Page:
JEFFERSON CITY — If you’re tempted to vote next month to legalize the recreational use of marijuana — don’t, say the leaders of Missouri’s four Roman Catholic dioceses.
In an article published by the Catholic Missourian on Monday, the bishops, acting as officers of the Missouri Catholic Conference, raised concerns about the social costs of legalization and said voters should reject the plan.
“We urge Catholics and all persons of good will to oppose Amendment 3,” the bishops said, mentioning concerns about public health, marijuana use by minors and people unable to hold jobs.
Amendment 3, on the Nov. 8 ballot, would legalize possession and cultivation of marijuana for individuals 21 and older.
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“We believe that marijuana legalization will negatively impact Missouri families, health outcomes, communities and workers,” the bishops said in a statement.
St. Louis Archbishop Mitchell Rozanski, Bishop of Kansas City-St. Joseph James Johnston Jr., Bishop of Jefferson City W. Shawn McKnight, and Bishop of Springfield-Cape Girardeau Edward Rice signed on to oppose Amendment 3.
The Missouri bishops noted that Pope Francis has opposed drug legalization.
“Let me state this in the clearest terms possible: the problem of drug use is not solved with drugs,” the pontiff said at a drug conference in Rome in 2014.
Roman Catholic leaders generally have condemned drug use and supported abstinence. Sometimes alcohol has been the target. For example, Pope Leo XIII in 1887 endorsed the temperance movement, encouraging the faithful to abstain from “every kind of intoxicating drinks.”
But many Catholic leaders declined to endorse legal prohibition. St. Louis Archbishop John Glennon, while criticizing the proliferation of saloons, opposed the 18th Amendment, which banned the production and sale of alcoholic beverages from 1920 until its repeal in 1933. Glennon, who died in 1946, led the church in St. Louis during the Prohibition era and later World War II.
Asked to differentiate between alcohol and marijuana, Jamie Morris, executive director of the Missouri Catholic Conference, said Wednesday there were “obviously” problems with alcoholism and drunken driving but that he didn’t know if pointing to alcohol and saying “‘well that’s legal, so marijuana should be … legalized’ is maybe the strongest of arguments.”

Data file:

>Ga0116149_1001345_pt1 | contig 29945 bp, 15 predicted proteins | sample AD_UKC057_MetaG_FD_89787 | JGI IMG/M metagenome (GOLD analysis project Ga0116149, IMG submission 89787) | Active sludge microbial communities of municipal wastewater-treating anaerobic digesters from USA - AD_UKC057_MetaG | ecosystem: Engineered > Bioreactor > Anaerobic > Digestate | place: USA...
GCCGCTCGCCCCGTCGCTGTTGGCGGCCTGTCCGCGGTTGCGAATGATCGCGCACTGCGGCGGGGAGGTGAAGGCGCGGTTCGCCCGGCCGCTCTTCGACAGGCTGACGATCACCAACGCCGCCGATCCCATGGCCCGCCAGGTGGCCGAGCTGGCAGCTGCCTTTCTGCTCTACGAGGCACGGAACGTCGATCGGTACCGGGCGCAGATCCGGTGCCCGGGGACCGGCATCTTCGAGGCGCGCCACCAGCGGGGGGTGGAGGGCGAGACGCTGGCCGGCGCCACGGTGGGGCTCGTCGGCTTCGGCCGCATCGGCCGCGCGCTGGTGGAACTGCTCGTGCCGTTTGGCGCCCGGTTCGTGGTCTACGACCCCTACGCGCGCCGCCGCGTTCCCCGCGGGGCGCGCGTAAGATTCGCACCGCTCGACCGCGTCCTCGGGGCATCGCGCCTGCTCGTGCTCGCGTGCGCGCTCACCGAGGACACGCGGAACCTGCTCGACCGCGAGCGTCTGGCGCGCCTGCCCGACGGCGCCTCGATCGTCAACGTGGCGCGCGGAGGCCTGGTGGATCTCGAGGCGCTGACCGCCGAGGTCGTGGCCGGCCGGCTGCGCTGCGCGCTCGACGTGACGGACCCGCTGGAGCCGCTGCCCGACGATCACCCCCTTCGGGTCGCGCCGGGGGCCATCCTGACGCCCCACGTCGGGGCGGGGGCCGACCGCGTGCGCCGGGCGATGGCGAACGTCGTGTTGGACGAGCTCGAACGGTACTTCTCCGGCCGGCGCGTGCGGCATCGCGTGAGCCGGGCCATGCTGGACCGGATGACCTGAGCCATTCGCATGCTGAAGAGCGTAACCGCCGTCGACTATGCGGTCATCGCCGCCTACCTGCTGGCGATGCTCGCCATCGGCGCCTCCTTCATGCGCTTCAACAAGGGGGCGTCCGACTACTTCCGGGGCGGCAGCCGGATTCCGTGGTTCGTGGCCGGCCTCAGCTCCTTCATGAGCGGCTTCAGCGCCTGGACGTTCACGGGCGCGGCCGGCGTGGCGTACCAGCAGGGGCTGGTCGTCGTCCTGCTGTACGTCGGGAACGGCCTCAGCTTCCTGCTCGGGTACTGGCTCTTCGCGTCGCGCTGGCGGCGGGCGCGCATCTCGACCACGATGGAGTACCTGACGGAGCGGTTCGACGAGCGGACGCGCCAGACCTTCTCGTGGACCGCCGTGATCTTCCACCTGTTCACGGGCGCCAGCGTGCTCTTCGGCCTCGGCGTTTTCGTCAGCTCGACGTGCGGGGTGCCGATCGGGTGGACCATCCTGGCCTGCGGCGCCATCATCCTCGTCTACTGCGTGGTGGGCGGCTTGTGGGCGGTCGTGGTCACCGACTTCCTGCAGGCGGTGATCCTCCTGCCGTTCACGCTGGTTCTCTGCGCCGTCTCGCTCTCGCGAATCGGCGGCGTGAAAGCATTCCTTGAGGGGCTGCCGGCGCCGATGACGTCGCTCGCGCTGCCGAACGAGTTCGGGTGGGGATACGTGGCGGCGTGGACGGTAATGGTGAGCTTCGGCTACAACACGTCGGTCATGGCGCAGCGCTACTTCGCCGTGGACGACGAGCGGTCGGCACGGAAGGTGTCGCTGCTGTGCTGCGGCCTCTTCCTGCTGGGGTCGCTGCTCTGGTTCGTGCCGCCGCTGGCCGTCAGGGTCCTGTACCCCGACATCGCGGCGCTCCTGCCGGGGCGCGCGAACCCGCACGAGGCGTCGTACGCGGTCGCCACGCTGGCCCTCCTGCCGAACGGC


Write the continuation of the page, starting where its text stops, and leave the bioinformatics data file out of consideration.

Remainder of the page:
“The bishops really don’t have a … specific position on the legalization or criminalization” of alcohol, Morris said, adding the question isn’t before voters.
“I think the purpose of the statement was really just to” give undecided voters, or those who support the question because of increased tax revenues, “points to consider of the greater social cost,” Morris said.
Whether Missouri’s Catholics will follow the bishops’ call to oppose Amendment 3 is unclear.
On abortion, for example, Catholics hold varying views even though church leadership opposes the procedure.
Sixty-eight percent of regular churchgoers surveyed said they were opposed to abortion in most or all cases, according to a poll released in May by Pew Research. Those who attended Mass less often were less likely to support strict anti-abortion laws, with 34% of those respondents saying most or all abortions should be illegal.
According to the Missouri Catholic Conference, there are 754,325 “registered Catholics” within the four Missouri dioceses and approximately 490,000 within the Archdiocese of St. Louis.
A spokeswoman said there was no way to know how many “active” Catholics there are, but that the figures reflected “people who have registered with their parish.”
Proponents of Amendment 3 have said the proposed system is preferable to current law, in which marijuana use can carry criminal penalties.
John Payne, campaign manager for Legal Missouri 2022, has said Amendment 3 will “free up law enforcement to focus on serious crime” instead of making “tens of thousands of arrests and citations” annually for marijuana possession.
“Amendment 3 creates a thorough system of regulation, which will protect public health and safety far better than our current illicit and unregulated system,” he said.
A number of organizations have endorsed the plan, including the ACLU of Missouri, the Missouri Association of Criminal Defense Lawyers as well as St. Louis-area chapters of the NAACP.
Other groups have either raised questions or have come out in opposition to the plan. The Missouri Democratic Party and the Missouri Libertarian Party are both staying neutral, citing issues with the wording of the proposal.
Republican Gov. Mike Parson has called the plan a “disaster,” and the Missouri Association of Prosecuting Attorneys said last week it opposes the ballot measure.
The prosecutors later walked back a claim their association made that people who sell marijuana to middle schoolers would only be cited with a civil penalty under Amendment 3, the Kansas City Star reported earlier this week.
If a simple majority of Missouri voters approve of Amendment 3, Missouri will become the 20th state to legalize marijuana for recreational use.